Shamefully, I found myself agreeing with something Pierre McGuire said during Monday's Caps-Bolts game. I know it's embarrassing, but the guy had a point when he said Alexander Semin is an enigma after the much-maligned sniper fired a one-timer past Tampa Bay's Dwayne Roloson in the second period. Is there a player other than Semin more prone to being invisible?
Speaking of Pierre McGuire, how many people half expected him to hop on the ice and attempt to interview a player during the frays in Sunday's Philadelphia-Pittsburgh game, or, at the very least, shove his microphone in the face of Flyers coach Peter Laviolette while Laviolette was yelling at Tony Granato.
The incidents were sparked by Joe Vitale's hit on Philadelphia's Danny Briere, a hit that didn't appear to be dirty, but it sent the Flyers into a Wolverine-esque berserker rage. The Flyers are not alone in reacting to big hits in this manner; almost any team goes into retaliation mode when one of their players is laid low by a check. How dare someone have the temerity to check an opposing player in a game where hitting is encouraged? It has reached the point where the slightest check will need to be avenged.
Washington's Mike Green must be waiting for a merciful end to this season. His scoring chance late in the second period of Monday night's game basically sums up this campaign. Green received a beautiful cross-ice pass with a gaping goal begging for a puck, only to see Roloson produce arguably one of the best plays of the last month with a stretching glove save. Green has a meager seven points on the season and just one assist since returning to the lineup in mid-February.
Seriously, Discover needs some new commercials with Peggy. Hockey fans have been seeing Patrick Kane and Tim Thomas all season, why not a new player or two? San Jose's Joe Thornton? The Blues' Alex Pietrangelo? Or how about aloof Philadelphia netminder Ilya Bryzgalov? (aloof or not, Bryzgalov was a monster in March, earning himself the NHL's First Star of the Month honors).
Washington's Dennis Wideman, currently manning the point on the power play with the enigmatic Alexanders, Semin and Ovechkin, has been one of the season's best values from the blue line. Many expected John Carlson to take the leap this season and increase his offensive production, but his 31 points in 80 games are down from last season's 37. The numbers are not down like Mike Green's numbers are down (23-game goal drought for Green), but they've certainly fallen.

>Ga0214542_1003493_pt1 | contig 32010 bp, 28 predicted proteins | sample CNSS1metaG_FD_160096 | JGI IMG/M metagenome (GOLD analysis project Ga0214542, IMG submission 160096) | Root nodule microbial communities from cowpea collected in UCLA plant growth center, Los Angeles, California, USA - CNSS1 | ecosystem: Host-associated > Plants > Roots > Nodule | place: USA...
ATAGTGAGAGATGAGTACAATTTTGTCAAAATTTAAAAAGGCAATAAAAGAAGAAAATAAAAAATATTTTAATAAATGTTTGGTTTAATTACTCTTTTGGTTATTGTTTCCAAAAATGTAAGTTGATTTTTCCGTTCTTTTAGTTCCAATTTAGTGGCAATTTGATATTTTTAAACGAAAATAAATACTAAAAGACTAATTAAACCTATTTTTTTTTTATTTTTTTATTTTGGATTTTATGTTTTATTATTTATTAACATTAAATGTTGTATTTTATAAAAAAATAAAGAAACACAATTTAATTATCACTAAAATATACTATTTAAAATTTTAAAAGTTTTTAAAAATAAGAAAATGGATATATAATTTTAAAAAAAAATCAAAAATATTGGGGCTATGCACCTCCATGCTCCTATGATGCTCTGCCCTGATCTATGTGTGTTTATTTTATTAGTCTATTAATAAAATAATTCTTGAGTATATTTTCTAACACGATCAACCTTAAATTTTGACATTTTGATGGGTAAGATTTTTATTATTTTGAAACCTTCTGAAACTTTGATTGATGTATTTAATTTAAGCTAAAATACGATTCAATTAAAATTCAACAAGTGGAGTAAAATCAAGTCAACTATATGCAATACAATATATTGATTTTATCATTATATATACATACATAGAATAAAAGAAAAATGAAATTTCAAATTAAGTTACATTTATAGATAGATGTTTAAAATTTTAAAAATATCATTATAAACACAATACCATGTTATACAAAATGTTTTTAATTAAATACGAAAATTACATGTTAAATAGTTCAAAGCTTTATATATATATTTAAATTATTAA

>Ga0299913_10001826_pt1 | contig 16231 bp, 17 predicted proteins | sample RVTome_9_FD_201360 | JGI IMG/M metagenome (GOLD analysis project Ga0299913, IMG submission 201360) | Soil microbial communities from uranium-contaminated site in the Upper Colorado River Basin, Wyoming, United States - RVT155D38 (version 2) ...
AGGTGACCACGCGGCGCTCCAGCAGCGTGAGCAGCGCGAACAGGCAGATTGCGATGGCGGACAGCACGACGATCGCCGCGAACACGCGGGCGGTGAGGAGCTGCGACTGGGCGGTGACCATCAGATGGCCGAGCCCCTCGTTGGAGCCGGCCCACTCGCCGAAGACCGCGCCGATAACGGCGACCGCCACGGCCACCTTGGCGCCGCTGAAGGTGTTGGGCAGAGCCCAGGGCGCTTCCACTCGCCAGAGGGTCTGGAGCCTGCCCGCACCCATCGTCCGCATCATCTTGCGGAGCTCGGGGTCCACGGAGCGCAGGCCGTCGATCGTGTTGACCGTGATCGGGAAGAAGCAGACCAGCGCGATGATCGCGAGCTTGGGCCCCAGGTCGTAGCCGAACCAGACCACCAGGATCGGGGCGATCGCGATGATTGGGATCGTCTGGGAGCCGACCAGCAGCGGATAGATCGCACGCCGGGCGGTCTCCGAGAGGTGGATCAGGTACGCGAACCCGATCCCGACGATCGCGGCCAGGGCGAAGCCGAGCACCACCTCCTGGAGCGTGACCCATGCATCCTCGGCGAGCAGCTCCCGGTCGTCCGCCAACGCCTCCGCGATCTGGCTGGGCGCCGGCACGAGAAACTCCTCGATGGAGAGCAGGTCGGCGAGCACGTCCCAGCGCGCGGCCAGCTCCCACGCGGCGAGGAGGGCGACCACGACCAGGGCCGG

Wideman leads the Capitals in assists, a title that certainly would have gone to Nicklas Backstrom had he not missed half the season, and Wideman posted double-digit goals for the fourth time in five years. He has 46 points through 80 games and will be an intriguing pick next fall. The Capitals, Mike Green notably, can't possibly be as bad next fall, but we said that about Green coming into this season as well. Wideman has rewarded owners much that used a late-round pick on him, but do you want to pay a higher price for his services next year?
Speaking of surprises, how about the year Teddy Purcell is having for Tampa Bay? The former Los Angeles prospect slammed home his 21st goal of the season in Monday's win over Washington and owns 62 points on the year. A good amount of his points came from riding shotgun with Steven Stamkos on the sniper's second-half surge, making those owners that snagged Purcell quite happy. Purcell rode an 11-game points streak from February 16 to March 8 that saw him notch 22 points over that span. Purcell quieted down after that stretch, but still put up serviceable assist numbers. If he starts the season with Martin St. Louis and Stamkos next year, he could be a nice pick in the middle rounds.
Was there a more amusing moment in the midst of Toronto's second-half plummet than their fans showing enthusiasm for the upcoming baseball season? Last Thursday, in the midst of a 7-1 drubbing at home by Philadelphia, the always supportive, never fickle Leafs' fans serenaded their hockey team with a chant of "Let's Go Blue Jays" in the third period of the loss. Apparently, they're excited about a full season of Brett Lawrie as well.
New Jersey's David Clarkson scored his 30th goal in Saturday's win over Carolina, making him just one of three players this season to pot over 30 goals and register 100 penalty minutes. The other two: Anaheim's Corey Perry and Philadelphia's Scott Hartnell.